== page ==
Several weeks back, TGM sent me the links to the rodeo and said he wanted to go. He’d gone to the Grand National a few times in the past and enjoyed it, but hadn’t been in a long while.

For me, come May, I’ll have lived in the Bay Area eleven years. So it’s been at least that long, maybe tack on a couple more, since I’d seen a rodeo myself.

Saturday rolled around, the last day of this year’s rodeo, and we made sure we didn’t miss it. I pulled on my fave Fat Babies, did my hair up high as the heat and humidity would allow, and we hit the 2:00 pm show. We even managed to get ourselves a couple real nice box seats.

Wow!

What an impressive show. It was a tight two-hour rodeo with great cowboy competition. In between events, they had top notch entertainment like Tenessee Walking horses, Open Hackamore reining events and the best was Tomas Garcilazo, a genuine and incredibly talented Charro (and his horse Chollo too).

I was oh so very worried about going to a San Francisco rodeo, not knowing what it would be like here in the big town. I had nothing to worry about. It was great. As soon as the first bareback rider came blasting out of the gate, I knew all about it. I was right in my element.

We had *the best* time. When the rodeo was over, we wandered the cowboy art show, shopped the mercantile, and generally took in the sights.

All of that was followed by kick ass eats at Milagros. Nothing puts the topper on a day like hand smashed guacamole…oh, and a glass of sangria.

What a great weekend…

Turns out the Bay Area DOES know a little bit about goin’ country.

Confidential to my best friend in Las Cruces:

No, it didn’t compare to that cold rainy night at the rodeo in Silver City. But then that night was more about the post-rodeo party…

Noooooooooooooooooooooooooo!

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Have you ever known a place that, in your memories, takes on a dream quality?

It can be almost any place. I have lots of them.

But one that shows up in my dreams quite often is this really greasy spoon in Las Cruces. A college hangout. Oh did I have some fun times there, and the tasty green chile cheese burgers that still haunt me.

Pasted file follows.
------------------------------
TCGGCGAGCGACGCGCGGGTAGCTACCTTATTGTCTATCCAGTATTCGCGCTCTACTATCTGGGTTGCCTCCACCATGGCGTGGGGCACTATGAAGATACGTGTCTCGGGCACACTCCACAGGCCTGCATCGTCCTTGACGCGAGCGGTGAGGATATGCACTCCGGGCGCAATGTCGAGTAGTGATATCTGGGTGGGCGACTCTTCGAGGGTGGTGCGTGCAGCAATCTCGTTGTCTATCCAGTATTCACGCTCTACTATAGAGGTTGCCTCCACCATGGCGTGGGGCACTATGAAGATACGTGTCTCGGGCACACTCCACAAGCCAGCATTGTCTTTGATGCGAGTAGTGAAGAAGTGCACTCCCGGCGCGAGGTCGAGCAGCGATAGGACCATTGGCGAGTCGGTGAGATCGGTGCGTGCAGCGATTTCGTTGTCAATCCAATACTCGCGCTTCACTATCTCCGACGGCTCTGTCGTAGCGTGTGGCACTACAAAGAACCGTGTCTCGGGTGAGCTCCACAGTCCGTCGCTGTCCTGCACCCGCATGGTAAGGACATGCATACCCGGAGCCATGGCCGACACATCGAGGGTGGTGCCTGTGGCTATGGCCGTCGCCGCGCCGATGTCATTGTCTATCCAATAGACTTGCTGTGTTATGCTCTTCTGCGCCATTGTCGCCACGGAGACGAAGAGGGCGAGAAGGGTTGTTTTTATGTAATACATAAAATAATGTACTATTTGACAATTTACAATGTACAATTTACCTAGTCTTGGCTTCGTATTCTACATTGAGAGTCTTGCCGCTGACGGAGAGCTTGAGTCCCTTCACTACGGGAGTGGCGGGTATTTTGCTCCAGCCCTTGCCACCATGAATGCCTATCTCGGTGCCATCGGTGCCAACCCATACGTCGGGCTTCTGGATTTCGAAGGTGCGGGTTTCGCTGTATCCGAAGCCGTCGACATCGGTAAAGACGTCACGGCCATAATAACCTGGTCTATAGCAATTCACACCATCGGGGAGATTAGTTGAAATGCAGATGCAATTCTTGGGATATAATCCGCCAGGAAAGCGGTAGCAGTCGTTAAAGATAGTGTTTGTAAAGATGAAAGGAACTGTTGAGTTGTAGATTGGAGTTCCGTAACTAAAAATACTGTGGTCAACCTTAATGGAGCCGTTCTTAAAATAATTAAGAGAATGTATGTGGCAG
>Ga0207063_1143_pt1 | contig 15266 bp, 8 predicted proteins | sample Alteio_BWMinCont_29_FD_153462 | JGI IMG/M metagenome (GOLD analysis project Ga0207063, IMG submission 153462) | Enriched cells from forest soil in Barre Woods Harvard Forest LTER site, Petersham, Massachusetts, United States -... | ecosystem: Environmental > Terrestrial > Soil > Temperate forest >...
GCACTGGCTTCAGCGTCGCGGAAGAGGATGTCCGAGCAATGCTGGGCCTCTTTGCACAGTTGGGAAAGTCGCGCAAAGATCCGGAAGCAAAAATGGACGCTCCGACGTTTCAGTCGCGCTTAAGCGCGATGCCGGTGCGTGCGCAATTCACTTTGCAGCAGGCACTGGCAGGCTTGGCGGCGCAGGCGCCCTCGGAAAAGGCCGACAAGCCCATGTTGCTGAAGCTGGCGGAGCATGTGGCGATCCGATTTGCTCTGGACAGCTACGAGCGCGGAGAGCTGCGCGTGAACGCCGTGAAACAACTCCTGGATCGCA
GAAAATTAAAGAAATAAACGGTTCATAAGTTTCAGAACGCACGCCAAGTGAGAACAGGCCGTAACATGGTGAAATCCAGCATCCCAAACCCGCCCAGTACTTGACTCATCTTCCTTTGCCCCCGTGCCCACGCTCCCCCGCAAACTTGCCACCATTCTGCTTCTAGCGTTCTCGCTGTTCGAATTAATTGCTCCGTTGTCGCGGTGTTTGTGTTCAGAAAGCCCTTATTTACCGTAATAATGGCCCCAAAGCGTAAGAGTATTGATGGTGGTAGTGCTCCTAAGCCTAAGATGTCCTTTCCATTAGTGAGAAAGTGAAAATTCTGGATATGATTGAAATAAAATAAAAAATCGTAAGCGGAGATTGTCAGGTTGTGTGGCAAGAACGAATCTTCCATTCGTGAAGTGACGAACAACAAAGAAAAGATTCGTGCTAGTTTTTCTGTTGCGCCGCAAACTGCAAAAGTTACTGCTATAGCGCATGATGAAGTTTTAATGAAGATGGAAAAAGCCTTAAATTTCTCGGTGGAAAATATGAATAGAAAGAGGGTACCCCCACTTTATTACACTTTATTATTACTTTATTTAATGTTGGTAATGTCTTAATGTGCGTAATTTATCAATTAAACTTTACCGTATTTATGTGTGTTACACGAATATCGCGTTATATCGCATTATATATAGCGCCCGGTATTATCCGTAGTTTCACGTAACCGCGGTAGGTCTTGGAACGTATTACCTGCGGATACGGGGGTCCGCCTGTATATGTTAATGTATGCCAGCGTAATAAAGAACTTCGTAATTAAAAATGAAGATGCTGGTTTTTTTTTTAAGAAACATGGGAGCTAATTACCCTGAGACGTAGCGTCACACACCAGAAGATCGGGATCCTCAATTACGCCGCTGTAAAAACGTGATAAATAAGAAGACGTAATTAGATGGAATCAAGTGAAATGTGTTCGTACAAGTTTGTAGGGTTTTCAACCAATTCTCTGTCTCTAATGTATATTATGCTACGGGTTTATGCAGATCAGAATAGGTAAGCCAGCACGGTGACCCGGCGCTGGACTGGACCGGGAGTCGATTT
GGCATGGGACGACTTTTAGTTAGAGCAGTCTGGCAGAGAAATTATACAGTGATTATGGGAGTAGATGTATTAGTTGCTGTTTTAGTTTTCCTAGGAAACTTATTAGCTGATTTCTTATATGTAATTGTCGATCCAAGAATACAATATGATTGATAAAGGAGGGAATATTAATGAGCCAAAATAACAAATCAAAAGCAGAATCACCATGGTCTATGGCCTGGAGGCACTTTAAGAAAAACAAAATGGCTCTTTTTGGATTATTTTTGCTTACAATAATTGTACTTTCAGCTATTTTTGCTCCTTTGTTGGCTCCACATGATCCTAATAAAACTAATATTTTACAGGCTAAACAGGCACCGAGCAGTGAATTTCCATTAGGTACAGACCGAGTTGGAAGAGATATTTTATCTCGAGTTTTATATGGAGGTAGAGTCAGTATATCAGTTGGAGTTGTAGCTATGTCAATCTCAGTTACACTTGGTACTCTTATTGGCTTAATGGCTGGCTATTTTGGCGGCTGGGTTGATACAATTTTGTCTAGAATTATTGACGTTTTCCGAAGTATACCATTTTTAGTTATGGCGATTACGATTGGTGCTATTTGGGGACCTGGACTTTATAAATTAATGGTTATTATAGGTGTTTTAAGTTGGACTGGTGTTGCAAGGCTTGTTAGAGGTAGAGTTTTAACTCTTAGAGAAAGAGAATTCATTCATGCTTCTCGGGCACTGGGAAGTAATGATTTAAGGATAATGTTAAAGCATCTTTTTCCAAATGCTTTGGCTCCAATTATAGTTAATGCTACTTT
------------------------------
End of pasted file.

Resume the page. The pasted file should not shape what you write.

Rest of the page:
That place is called Dick’s Cafe.

It’s a place with plastic windows covered with a greasy film. It has torn vinyl seats and ugly formica tables. The desert sun pours in through those windows, lighting up the room and the grimy linoleum floor.

And there is a jukebox. Oh that jukebox. I used to ask cute cowboys for their pocket change and they would give it to me. My best friend and I would play our faves. And we smiled, and laughed, and told stories and picked on each other and occasionally picked up on each other. It is genuinely the stuff of my dreams. All the individual memories blended together into one beautiful and happy amalgam.

When visiting Las Cruces, my pulse still quickens driving past Dick’s. Back in the day, we would drive by real slow and survey the pickups parked out front. My best friend and I had a game, how many could we recognize. She was always better than me at that, but if we saw a good one, one belonging to a good friend or a particularly cute boy that needed to be flirted with, we’d turn in to the dirt parking lot and grab a coke and some fries. The days went by slow and easy then.

What’s great is that Dick’s has been around since 1959. My best friend’s parents, my surrogate Mom and Dad, have just as fond memories about Dick’s as we do. THAT is an institution, people!

Why am I waxing rhapsodic about Dick’s today?

Because I just read in the Las Cruces Sun News that they had a fire overnight. Article here.

If the physical place is gone, it can live on in my memories. But it would be a sad day for me to have to say goodbye to the actual place.

Just writing this, remembering the days, makes me smile. Fridays at Dick’s were especially fun.

An urgent email went out to my best friend who still lives in Las Cruces for some on the scene reporting…